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NFL Commissioner Roger Goodell Addresses League Issues

Intro: Super Bowl week is filled with eyes and ears at every media session. That was certainly the case on Friday morning with Roger Goodell giving his NFL State of the Union address in Manhattan.


INDIANAPOLIS—With the media sessions winding down late last week at the Super Bowl, it was time for Roger Goodell to take the podium.

The NFL commissioner addressed numerous topics during his 42-minute press conference, with a few pertaining to the Colts.

Here are a few of the highlights of Goodell's comments with the entire video linked here:

On future Super Bowl sites:

"As far as other communities, we know there's interest in other communities hosting the Super Bowl.  I think the ownership - we'll all sit back and review that when we're done, but we have a very aggressive process in how to select cities.  The ability to host a Super Bowl is more and more complicated, more and more complex, because of the size of the event and the number of events.  So, the infrastructure's incredibly important.  We're well over 30,000 hotel rooms needed even to host the Super Bowl.  So, there's some communities that may not even be able to do it from an infrastructure standpoint, but we know the passion's there.

"There's such a demand for Super Bowls right now.  The number of cities that are going to get multiple Super Bowls at one time I think are incredibly limited.  We see the opportunity for us to continue to expand our game, come into new markets, and we find that valuable to the league.  I think the membership does, and that's reflected in how they voted.  Each market has its own challenges.  It is clear to see over the last two weeks, there have probably been more weather complications in a lot of other markets where we've played multiple Super Bowls and we're scheduled to play more Super Bowls.  Weather is a factor when you play in the United States in February, and that's what we're going to have as a continuing challenge.  We're prepared for that.  The communities in which we play are prepared for that, and that's why we have contingencies.  I believe we need to get to as many communities as possible, and give them the opportunity to share not only in the emotional benefits, but the economic benefits.  It helps the NFL, it helps our fans, and it helps grow our game.  That's what's so exciting about being here in New York and New Jersey."

On the problems during Wild Card weekend in teams selling their tickets:

"To your first point, I don't take the challenges that we had on Wild Card Weekend as any reflection of our fans' passion.  Those were mistakes that were made by us, the NFL, and our clubs.  What we have to do is recognize that technology has changed and that we have to use technology more efficiently and more intelligently to make sure we don't put our fans in that kind of position.  Green Bay, as an example, sold close to 50,000 tickets over a five-day period, including New Year's Day.  We shouldn't be in that position, and that's on us, and we have to fix it, and we will.  But that is not an indication in any way of the fans' passion.  To the second part of your question: it's an ongoing challenge.  With the experiences at home through our broadcast partners and all the other media alternatives that we have, it's an incredible experience and it will continue to get better as technology advances.  What we have to do is say, 'That's a great experience, but let's make the most important experience and the best experience, which is our stadium experience, better.'  Technology into the stadiums is a big part of it.  Making people feel safe when they're in our facilities is a critical component.  But there is nothing like being in the stadium for an NFL game.  I was up in Seattle for the NFC Championship Game, and, if you want to feel energy, you go up to Seattle.  That's around our league in various stadiums, and we will continue to make this a major focus and make sure that experience is a great one."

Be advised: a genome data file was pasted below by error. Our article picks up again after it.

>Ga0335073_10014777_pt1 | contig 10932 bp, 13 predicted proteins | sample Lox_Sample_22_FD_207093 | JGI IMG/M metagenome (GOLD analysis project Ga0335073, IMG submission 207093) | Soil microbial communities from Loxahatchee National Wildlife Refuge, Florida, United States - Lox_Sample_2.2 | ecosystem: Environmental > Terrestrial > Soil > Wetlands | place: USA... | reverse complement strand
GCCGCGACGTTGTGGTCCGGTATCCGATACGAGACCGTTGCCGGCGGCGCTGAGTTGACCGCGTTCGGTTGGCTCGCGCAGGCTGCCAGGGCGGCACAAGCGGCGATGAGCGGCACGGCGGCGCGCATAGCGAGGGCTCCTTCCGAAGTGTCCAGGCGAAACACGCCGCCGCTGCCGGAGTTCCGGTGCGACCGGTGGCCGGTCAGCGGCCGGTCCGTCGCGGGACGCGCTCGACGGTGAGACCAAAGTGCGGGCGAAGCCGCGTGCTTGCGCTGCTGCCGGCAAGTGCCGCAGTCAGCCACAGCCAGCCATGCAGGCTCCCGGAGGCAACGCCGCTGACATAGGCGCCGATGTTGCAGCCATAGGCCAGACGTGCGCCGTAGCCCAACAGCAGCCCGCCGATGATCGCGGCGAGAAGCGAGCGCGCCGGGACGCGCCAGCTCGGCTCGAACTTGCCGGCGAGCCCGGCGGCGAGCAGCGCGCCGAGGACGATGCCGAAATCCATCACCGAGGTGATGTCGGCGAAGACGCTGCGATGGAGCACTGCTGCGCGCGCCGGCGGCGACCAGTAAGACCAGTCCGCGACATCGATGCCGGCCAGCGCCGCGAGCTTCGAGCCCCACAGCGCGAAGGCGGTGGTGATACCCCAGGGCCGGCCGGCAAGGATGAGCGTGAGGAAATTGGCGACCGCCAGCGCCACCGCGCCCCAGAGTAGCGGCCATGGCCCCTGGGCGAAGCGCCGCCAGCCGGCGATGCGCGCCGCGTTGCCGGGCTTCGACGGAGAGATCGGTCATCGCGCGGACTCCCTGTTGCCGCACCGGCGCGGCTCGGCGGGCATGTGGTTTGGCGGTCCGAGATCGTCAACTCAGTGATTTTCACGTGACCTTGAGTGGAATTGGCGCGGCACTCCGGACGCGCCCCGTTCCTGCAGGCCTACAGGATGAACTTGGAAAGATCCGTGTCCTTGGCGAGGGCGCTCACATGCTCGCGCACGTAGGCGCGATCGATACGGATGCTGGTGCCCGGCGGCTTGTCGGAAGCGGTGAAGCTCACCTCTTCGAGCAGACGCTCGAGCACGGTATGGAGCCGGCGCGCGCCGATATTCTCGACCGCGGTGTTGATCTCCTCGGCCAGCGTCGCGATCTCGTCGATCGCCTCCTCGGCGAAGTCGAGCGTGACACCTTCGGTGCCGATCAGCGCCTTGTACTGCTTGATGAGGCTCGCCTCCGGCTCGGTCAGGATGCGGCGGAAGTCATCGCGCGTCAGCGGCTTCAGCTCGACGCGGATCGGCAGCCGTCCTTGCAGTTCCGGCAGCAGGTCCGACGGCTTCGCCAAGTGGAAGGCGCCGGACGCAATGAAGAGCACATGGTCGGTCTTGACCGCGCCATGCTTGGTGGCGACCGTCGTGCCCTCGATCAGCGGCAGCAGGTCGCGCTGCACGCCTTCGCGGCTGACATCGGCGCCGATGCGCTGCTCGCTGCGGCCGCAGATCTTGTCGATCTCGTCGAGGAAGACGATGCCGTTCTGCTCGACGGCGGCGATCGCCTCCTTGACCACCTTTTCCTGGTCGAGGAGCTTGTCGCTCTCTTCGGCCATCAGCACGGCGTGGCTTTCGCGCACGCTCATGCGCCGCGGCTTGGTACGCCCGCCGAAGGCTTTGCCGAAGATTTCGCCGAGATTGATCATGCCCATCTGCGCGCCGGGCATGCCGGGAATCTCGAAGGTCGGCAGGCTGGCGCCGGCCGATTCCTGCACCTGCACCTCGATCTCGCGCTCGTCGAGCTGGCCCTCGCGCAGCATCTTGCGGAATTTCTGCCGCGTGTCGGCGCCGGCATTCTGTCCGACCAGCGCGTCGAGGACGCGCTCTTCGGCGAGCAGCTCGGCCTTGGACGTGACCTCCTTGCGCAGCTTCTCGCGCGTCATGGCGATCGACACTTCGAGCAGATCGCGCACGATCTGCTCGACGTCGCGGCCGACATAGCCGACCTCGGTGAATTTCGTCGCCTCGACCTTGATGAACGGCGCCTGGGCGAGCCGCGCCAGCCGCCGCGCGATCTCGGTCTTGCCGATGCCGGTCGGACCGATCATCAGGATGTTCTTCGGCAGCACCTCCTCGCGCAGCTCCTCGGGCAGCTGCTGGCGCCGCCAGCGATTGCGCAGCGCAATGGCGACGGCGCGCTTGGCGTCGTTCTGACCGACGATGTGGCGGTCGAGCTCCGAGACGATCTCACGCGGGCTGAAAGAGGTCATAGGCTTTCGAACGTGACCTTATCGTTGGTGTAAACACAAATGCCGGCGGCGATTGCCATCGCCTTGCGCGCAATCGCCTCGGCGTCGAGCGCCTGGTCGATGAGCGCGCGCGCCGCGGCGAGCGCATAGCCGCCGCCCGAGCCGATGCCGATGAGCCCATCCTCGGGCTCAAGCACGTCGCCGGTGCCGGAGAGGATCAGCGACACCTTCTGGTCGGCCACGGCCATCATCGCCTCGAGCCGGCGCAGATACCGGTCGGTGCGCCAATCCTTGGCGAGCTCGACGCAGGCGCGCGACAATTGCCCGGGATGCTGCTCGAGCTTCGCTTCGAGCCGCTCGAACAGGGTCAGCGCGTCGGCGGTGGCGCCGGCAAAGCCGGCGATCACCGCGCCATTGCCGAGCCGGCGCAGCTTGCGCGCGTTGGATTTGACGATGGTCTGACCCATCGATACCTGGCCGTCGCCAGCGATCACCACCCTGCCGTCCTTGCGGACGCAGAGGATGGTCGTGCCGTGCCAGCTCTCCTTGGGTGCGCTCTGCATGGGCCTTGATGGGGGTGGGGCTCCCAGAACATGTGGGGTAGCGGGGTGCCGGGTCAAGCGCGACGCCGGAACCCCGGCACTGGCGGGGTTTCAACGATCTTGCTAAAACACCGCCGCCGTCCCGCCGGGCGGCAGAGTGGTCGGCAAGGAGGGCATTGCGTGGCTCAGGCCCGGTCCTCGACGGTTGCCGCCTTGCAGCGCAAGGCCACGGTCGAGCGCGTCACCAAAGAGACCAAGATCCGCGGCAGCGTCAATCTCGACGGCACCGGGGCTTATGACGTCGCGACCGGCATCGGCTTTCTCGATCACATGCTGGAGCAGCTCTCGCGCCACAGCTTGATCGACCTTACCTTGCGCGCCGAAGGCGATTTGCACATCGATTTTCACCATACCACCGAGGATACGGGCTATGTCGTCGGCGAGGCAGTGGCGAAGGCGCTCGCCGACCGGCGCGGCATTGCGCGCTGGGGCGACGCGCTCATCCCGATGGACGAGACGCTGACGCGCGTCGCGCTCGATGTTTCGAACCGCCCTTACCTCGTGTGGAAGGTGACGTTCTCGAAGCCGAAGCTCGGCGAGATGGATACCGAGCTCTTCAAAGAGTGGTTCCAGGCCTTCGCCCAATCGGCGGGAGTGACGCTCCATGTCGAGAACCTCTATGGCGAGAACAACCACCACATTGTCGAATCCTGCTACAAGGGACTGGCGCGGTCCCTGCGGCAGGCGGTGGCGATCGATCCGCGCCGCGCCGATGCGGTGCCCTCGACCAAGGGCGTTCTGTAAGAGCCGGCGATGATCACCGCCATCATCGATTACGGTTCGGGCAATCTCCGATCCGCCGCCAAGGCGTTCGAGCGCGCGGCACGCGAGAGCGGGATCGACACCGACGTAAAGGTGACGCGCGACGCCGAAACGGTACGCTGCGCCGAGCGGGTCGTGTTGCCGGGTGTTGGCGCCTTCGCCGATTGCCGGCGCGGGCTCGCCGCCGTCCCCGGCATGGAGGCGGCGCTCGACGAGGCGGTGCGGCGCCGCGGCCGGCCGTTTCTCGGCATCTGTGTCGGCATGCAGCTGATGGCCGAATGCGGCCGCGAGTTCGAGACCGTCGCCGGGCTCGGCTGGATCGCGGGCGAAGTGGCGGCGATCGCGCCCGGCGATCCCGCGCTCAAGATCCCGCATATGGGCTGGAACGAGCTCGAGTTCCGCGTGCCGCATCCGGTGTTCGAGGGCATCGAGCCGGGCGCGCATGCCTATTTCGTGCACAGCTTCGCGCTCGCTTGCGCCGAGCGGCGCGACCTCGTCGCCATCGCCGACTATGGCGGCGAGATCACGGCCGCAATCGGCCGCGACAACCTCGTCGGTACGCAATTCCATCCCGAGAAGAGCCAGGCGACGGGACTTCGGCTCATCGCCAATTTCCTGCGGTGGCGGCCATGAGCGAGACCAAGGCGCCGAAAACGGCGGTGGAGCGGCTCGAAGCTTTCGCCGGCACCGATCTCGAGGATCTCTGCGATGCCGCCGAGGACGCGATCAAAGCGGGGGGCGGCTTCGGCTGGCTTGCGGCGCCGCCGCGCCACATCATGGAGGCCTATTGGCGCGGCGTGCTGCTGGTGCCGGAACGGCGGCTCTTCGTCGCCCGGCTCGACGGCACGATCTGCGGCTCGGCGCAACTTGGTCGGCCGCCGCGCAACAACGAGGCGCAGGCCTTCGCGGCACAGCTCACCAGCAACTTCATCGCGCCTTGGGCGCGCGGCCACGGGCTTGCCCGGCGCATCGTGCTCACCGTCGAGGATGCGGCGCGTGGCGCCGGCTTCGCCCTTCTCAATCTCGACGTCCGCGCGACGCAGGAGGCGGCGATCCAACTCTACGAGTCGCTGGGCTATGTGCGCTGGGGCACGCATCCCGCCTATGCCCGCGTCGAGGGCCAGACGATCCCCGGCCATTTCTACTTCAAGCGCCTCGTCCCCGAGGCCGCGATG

On the future of instant replay and if the league is thinking about having a central location:

"The most important thing for us – we think there's plenty of room for us to improve the game of football and officiating, in particular.  What we all want is consistency, fairness in our officiating, and we believe that we might be able to achieve more consistency when we bring instant replay with us – more of a centralized version and decision-making process – and that's something the Competition Committee is going to consider over the next two months and come back to a recommendation for the membership.  I do believe there's a possibility that some version of that will occur where our office can at least be involved with the decision.  May not make the decision, but can at least provide some input that would be helpful to the officials on the field to make sure they're seeing every angle, to make sure they have the proper opportunity to make the best decision."

On the possibilities of expanding the schedule:

"We always look at our season structure, from preseason to regular season to postseason.   There has been a great deal of focus over the last year on if we would make any modifications to our postseason.   We currently have 12 teams qualify for the playoffs, as you know.   We are looking at the idea of expanding that by two teams to 14.   There's a lot of benefits to doing that.   We think we can make the league more competitive.   We think we can make the matchups more competitive towards the end of the season.   There will be more excitement, more memorable moments for our fans.   That's something that attracts us.   We think we can do it properly from a competitive standpoint.   This will continue to get very serious consideration by the Competition Committee and then the ownership will have to vote on it."

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